The Two Faces of Facebook

Steve Rubel on Digital Communications

By Published on .

I spend a lot of time gazing into a crystal ball that I know is going to be cloudy half the time. Lately I have been pondering Facebook's future.

Facebook is clearly on a roll and is knocking on Google's door as the biggest site on the web. Will it continue to dominate or see its lead slip? Here are two potential outcomes.

Steve Rubel
Photo: JC Bourcart
Steve Rubel is a marketing strategist and blogger. He is senior VP-director of insights at Edelman Digital.

The Google Scenario: In the more rosy picture, Facebook remains the disrupter. It transforms how we use the web.

Just as search changed our expectations that everything we want to know is accessible if we Google it, Facebook is the inverse. If information is important, it will find us through our friends and their friends and so on. We don't have to Google it.

"Trends from friends" is as transformative as search. The more we use Facebook and the more we create and connect there, the smarter it gets in realizing what we need and when. We don't have to ask.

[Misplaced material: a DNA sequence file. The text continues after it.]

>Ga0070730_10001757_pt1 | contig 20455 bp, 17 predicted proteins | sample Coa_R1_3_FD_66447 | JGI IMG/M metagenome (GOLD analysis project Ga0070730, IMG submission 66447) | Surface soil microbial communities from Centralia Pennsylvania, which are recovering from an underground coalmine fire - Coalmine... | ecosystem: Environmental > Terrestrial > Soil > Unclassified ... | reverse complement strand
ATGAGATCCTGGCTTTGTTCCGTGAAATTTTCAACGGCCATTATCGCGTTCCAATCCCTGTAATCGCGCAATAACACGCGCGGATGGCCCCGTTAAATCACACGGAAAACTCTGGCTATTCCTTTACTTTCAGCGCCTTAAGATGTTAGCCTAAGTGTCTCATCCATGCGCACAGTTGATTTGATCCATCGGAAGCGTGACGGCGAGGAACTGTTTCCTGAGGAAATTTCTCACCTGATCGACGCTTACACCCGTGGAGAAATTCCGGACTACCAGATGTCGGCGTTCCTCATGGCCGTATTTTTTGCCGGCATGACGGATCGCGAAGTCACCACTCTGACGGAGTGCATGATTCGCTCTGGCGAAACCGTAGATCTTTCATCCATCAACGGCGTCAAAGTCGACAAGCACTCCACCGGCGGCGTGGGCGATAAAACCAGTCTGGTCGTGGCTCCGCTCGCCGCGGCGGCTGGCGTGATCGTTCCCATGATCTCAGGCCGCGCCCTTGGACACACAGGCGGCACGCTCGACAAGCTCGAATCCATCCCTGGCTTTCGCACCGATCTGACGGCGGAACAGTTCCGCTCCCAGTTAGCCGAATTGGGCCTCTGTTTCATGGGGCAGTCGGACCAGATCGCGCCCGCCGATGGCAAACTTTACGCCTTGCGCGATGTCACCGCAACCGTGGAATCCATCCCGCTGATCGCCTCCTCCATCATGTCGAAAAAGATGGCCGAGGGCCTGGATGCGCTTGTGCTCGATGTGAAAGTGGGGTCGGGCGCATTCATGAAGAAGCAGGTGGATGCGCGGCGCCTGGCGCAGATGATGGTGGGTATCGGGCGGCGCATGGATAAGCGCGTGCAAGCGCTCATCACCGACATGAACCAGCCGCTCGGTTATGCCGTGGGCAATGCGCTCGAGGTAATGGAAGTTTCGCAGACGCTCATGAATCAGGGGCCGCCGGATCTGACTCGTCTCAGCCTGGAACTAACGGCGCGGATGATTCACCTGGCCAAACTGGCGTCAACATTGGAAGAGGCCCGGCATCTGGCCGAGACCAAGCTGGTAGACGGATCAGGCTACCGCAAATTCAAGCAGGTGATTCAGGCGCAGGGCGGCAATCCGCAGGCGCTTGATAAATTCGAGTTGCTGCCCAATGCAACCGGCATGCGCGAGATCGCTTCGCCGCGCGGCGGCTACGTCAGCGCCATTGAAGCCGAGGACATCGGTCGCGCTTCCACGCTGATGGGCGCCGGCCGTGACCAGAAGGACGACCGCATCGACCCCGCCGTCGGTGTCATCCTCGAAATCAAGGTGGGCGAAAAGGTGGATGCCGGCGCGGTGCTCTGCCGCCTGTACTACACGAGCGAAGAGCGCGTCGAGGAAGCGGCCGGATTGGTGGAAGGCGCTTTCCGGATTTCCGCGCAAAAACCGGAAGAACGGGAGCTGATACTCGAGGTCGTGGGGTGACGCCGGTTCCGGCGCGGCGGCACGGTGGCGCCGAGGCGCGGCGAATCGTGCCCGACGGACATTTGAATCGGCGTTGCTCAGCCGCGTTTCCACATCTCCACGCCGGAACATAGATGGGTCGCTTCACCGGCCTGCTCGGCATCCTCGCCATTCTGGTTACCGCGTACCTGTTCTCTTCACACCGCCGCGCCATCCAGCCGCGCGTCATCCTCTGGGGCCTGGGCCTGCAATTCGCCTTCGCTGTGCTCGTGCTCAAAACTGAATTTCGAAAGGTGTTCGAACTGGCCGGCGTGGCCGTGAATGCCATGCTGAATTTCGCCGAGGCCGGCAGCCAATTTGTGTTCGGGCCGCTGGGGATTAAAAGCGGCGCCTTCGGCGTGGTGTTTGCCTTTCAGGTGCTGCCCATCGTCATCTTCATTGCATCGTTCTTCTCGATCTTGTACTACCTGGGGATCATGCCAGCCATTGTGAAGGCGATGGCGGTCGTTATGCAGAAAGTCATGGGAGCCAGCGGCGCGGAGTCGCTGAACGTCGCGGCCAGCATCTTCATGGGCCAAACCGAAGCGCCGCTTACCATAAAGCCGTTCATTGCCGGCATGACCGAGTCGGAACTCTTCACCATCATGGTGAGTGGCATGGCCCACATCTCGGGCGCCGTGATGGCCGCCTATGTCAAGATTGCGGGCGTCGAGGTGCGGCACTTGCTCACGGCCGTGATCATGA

The opportunity cost of switching to an alternative is simply too great. This is why millions remain with the same IM network they first tried years ago.

Facebook, like Google, groks data. And they know how to study and use it to make the experience and value grow with every status update, photo, connection and interaction. Once they get serious about search -- and consumers see the value in using it for finding curated information -- Facebook's value and power could grow.

The AOL Scenario: It's hard to believe but 10 years ago AOL was once dominant. It was a hit with advertisers.

Publishers paid for position and built grand palaces. It was the place to be. It was also a walled garden. Sound familliar? This begs the question: Could Facebook follow the same path? Possibly.

Through continuous innovation Facebook is trying not to become AOL. That's the smart play. However, each successive update has irked consumers. The revamped news feed, which rolled out last week, is just the latest.

So far we keep coming back; but you have to wonder if a social network has nine lives. It's possible fickle consumers will eventually migrate elsewhere.

Where might they turn? Just as with AOL they'll go everywhere. The entire web is becoming social. Facebook Connect is a play to make this happen on their terms. However this is where Google, Yahoo and other stalwarts could shine. They already control millions of IM and email address books and have lots of data.

So which mask will Facebook don -- Google's or AOL's? My bet right now is Google's.

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